VP: So in junior high, like I said, I felt like I wanted to tell stories mostly through films and I always watched a lot of films. I think I did more film consumption than I did filmmaking for the first half of my life, first two-thirds I should say of my life. But it always stayed with me. It's like having both a really fiery love affair that is also dormant at the same time. It's only in my mind that I would see my films, but I had a pretty strong vision of what my films would look like. It's sort of a strange relationship to have with a thing or person if they don't ever exist outside of you but you know them so well at the same time that they are almost real. So filmmaking was an opportunity to take what was only inside me and somewhat dormant but at the same time alive and take it outside of myself. Now I have something that is not just in my head anymore.
EJ: What were your big influences or inspirations?
VP: So, Sergio Leone's The Good, The Bad, The Ugly is one of the films that I remember the most from childhood and it is still one of my favorite films, although I think that a better film of his is Once Upon a Time in the West and Once Upon a Time in America. Bruce Lee films were big and now I can't watch them without laughing because they were so ridiculously bad. And then I would discover Martin Scorsese and Francis Ford Coppola and David Lynch and Stanley Kubrick. Those were the initial film makers that really inspired me. Today, I would say that the European directors that have a huge impact on me are the Italian directors. Bernardo Bertolucci, who recently passed away, Federico Fellini, Vittorio De Sica, Michelangelo Antonioni. Then I would say that in Asia I am a huge fan of Wong Kar-Wai, Park Chan-Wook, Bong Joon-Ho, Kim Ki-Duk, and Kim Jee-Woon who are all South Korean Directors. Then the American directors are David Lynch, Paul Thomas Anderson, Spike Jonze and, you know, Quentin Tarantino. More recently I've become a huge fan of Nicolas Winding Refn and I would say my favorite Danish director is Lars Von Trier whose film The House That Jack Built is a really excellent film but one that also is infuriating for a lot of people as he always intends to do, which is to infuriate.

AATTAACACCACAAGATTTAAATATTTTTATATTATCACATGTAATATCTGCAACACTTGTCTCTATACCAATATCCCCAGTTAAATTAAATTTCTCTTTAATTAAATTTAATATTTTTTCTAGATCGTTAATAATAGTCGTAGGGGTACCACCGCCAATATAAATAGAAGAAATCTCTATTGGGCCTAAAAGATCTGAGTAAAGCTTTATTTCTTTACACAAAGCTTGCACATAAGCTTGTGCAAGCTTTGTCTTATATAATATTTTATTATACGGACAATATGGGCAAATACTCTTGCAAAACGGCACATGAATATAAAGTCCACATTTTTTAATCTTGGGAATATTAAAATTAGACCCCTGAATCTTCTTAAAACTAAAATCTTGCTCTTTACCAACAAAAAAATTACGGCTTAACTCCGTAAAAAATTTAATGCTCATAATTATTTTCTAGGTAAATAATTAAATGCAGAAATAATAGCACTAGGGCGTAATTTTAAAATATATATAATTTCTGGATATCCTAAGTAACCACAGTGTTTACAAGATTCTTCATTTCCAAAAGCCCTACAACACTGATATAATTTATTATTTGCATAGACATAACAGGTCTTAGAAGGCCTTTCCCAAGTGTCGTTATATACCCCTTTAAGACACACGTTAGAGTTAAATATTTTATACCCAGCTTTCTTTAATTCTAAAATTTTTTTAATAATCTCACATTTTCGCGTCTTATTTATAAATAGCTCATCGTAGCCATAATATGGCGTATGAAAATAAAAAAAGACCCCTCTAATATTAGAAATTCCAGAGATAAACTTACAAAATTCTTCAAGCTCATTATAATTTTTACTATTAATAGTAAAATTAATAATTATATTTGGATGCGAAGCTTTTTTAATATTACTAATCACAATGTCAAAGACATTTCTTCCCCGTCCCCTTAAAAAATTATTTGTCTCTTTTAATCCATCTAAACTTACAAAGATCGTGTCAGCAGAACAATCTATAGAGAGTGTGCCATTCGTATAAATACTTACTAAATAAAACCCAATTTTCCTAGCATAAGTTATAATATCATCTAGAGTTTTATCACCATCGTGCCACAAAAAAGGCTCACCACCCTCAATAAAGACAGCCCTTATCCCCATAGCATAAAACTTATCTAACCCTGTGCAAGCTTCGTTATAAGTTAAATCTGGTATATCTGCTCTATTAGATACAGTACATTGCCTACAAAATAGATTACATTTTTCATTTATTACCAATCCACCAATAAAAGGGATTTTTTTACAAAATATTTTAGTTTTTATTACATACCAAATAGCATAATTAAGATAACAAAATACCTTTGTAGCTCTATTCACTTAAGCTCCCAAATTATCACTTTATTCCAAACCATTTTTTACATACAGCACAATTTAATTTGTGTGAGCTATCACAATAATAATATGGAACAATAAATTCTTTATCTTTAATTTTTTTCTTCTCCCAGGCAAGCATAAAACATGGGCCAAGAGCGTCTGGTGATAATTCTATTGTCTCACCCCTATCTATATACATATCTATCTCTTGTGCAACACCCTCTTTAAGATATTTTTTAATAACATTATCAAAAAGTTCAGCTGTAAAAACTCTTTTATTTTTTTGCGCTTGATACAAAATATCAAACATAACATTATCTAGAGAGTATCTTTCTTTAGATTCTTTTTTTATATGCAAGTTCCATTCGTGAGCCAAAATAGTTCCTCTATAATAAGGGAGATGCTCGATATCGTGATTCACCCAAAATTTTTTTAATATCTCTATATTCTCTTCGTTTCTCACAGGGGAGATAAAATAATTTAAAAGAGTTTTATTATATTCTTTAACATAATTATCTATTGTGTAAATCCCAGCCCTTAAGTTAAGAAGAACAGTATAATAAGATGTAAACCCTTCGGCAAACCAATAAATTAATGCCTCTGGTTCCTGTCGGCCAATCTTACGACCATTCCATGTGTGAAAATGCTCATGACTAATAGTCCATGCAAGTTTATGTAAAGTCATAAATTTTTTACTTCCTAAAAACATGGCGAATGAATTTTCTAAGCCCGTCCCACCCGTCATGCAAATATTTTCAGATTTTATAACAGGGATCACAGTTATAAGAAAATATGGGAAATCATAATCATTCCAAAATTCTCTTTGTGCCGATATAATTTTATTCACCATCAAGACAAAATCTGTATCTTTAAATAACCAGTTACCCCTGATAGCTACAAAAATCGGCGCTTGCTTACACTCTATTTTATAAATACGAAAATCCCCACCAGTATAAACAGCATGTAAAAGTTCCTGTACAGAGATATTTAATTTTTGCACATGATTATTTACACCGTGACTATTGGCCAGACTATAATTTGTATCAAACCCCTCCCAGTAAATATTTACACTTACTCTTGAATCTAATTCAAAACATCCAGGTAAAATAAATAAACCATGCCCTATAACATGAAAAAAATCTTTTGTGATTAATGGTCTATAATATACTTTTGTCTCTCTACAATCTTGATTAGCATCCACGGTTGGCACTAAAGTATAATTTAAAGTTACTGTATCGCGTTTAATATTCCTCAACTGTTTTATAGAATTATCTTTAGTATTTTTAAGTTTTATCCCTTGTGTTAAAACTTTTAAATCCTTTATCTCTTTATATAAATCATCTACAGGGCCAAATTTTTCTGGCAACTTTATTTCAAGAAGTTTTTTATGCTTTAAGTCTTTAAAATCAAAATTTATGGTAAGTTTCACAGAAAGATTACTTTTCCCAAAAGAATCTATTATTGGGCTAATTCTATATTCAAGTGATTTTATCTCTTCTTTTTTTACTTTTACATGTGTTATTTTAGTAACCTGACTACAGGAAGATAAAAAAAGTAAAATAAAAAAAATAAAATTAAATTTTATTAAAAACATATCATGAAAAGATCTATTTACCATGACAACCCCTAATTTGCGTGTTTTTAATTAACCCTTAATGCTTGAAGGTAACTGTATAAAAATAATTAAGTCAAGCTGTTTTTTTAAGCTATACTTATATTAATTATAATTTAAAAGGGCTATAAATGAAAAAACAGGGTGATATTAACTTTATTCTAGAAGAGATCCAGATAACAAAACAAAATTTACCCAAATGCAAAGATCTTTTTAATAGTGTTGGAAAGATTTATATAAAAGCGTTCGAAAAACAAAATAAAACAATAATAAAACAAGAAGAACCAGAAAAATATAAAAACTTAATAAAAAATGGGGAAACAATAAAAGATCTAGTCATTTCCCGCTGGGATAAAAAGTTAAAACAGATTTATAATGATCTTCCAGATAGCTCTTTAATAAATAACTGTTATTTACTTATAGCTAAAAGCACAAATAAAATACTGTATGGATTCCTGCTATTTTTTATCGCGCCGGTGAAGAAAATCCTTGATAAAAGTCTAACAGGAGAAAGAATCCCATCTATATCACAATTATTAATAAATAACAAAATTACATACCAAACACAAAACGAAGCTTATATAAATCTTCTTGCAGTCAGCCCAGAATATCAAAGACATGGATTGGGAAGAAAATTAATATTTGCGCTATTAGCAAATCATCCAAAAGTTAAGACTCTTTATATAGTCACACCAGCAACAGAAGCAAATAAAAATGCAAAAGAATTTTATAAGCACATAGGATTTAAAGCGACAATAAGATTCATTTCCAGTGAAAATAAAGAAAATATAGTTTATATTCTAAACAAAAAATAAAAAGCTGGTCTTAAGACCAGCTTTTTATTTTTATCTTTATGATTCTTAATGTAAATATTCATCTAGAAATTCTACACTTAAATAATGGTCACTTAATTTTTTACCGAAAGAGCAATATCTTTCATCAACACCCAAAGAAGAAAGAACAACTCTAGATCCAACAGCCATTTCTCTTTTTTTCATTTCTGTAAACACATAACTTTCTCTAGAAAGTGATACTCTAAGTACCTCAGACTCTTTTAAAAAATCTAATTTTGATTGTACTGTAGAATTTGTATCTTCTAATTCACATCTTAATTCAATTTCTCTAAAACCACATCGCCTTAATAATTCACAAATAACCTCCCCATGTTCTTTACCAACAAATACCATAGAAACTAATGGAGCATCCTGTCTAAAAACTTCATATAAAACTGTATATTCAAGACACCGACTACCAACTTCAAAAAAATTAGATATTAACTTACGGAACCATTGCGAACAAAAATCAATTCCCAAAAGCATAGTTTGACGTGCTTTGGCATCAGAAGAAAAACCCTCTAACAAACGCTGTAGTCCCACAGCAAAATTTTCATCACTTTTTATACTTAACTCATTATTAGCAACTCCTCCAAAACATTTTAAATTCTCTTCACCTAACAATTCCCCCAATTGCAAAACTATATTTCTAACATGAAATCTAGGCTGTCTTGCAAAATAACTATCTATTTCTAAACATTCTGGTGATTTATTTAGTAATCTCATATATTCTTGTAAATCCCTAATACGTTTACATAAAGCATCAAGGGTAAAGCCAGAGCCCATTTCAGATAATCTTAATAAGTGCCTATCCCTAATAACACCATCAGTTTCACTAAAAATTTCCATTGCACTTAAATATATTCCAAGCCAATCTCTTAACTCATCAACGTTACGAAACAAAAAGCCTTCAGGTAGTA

AJ: It seems like I have a lot of film watching to do. Would you say that your experiences as a Vietnamese American have affected your filmmaking?
VP: Yeah, undoubtedly. I think that my immigrant experiences have deeply affected my filmmaking. My stories tend to deal with outsiders. Outsiders who struggle quite a bit to find home and that doesn't necessarily have to be about homeless people obviously. It could be about anyone who is just feeling transient and cast out and unable to get through to an impenetrable circle. I would say that is largely informed by my experiences as a refugee and being homeless.